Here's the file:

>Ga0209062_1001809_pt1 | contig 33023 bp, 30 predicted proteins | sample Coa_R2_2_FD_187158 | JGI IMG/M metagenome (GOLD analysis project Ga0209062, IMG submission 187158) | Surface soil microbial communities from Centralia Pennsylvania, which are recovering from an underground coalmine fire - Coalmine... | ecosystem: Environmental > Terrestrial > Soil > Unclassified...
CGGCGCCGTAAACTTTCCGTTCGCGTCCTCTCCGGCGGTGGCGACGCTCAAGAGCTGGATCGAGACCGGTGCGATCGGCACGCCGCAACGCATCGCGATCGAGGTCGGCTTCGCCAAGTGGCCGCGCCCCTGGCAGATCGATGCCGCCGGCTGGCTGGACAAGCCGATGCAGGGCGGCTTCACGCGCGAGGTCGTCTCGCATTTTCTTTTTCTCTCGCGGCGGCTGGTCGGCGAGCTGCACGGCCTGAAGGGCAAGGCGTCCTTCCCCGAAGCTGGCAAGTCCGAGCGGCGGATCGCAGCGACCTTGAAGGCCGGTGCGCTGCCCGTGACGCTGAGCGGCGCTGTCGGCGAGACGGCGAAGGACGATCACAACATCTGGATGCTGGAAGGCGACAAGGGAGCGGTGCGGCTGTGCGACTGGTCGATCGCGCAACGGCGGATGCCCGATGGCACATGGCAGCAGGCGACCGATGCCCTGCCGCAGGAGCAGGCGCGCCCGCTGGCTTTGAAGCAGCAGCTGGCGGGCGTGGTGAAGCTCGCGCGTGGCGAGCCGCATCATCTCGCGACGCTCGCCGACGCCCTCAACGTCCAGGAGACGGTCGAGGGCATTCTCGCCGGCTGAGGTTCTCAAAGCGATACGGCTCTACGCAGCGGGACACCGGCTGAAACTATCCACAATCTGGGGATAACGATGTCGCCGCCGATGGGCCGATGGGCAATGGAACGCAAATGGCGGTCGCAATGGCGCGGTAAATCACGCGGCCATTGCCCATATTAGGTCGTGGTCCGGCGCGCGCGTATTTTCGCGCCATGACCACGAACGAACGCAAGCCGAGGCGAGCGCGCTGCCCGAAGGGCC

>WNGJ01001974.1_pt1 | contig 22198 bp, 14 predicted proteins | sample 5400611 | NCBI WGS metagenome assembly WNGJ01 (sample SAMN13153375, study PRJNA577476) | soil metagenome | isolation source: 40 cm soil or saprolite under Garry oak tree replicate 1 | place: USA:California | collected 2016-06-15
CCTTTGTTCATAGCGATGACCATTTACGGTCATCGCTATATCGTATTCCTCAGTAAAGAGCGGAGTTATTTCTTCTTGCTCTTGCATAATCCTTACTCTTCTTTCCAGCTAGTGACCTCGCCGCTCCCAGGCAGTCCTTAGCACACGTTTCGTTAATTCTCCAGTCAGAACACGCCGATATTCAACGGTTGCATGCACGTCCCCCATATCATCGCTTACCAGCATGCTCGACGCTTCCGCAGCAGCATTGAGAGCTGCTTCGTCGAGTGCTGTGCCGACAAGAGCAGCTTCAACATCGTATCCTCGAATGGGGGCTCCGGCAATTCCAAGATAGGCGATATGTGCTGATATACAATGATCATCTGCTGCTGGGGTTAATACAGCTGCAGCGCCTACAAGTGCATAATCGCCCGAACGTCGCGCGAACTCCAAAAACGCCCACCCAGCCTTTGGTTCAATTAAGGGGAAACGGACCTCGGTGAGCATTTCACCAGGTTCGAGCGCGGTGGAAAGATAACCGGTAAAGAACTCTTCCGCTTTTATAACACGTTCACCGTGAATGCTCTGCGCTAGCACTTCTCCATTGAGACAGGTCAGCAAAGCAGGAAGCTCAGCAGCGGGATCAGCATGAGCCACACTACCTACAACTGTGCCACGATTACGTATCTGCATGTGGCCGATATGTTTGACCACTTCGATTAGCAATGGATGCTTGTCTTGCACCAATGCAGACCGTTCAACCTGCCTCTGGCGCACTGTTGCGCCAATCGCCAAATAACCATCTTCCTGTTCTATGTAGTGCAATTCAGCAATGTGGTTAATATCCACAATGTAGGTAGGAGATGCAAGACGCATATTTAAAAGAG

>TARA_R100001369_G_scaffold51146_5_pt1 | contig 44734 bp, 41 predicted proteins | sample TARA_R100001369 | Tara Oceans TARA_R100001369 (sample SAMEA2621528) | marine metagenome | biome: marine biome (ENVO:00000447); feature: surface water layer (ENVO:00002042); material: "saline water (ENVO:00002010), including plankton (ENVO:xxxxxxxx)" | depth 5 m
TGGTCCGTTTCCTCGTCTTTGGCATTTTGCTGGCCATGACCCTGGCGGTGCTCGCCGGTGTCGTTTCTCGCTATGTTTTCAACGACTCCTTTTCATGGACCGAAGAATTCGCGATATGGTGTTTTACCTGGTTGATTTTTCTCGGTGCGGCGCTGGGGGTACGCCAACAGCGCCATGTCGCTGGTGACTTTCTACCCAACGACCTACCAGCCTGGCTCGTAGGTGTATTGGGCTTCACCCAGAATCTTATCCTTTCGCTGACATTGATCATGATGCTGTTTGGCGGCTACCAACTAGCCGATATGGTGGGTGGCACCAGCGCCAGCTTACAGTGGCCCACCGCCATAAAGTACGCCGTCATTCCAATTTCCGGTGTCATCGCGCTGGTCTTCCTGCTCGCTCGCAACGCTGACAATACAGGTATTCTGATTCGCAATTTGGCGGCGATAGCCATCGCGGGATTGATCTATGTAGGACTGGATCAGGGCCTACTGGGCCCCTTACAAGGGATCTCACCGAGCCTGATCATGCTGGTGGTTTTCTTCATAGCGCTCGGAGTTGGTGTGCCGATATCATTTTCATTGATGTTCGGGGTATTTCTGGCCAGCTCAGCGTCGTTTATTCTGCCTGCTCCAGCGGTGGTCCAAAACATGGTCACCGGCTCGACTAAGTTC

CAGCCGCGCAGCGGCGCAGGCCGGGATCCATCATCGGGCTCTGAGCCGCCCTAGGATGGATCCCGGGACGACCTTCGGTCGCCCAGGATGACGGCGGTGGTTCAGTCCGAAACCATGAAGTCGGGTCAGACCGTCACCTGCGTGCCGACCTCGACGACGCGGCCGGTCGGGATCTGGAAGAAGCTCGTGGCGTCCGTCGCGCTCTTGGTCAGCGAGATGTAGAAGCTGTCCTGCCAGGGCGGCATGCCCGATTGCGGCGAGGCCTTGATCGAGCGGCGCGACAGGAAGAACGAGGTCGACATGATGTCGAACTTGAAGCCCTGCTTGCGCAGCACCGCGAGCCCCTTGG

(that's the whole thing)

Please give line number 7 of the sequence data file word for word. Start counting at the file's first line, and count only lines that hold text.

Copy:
CAGCCGCGCAGCGGCGCAGGCCGGGATCCATCATCGGGCTCTGAGCCGCCCTAGGATGGATCCCGGGACGACCTTCGGTCGCCCAGGATGACGGCGGTGGTTCAGTCCGAAACCATGAAGTCGGGTCAGACCGTCACCTGCGTGCCGACCTCGACGACGCGGCCGGTCGGGATCTGGAAGAAGCTCGTGGCGTCCGTCGCGCTCTTGGTCAGCGAGATGTAGAAGCTGTCCTGCCAGGGCGGCATGCCCGATTGCGGCGAGGCCTTGATCGAGCGGCGCGACAGGAAGAACGAGGTCGACATGATGTCGAACTTGAAGCCCTGCTTGCGCAGCACCGCGAGCCCCTTGG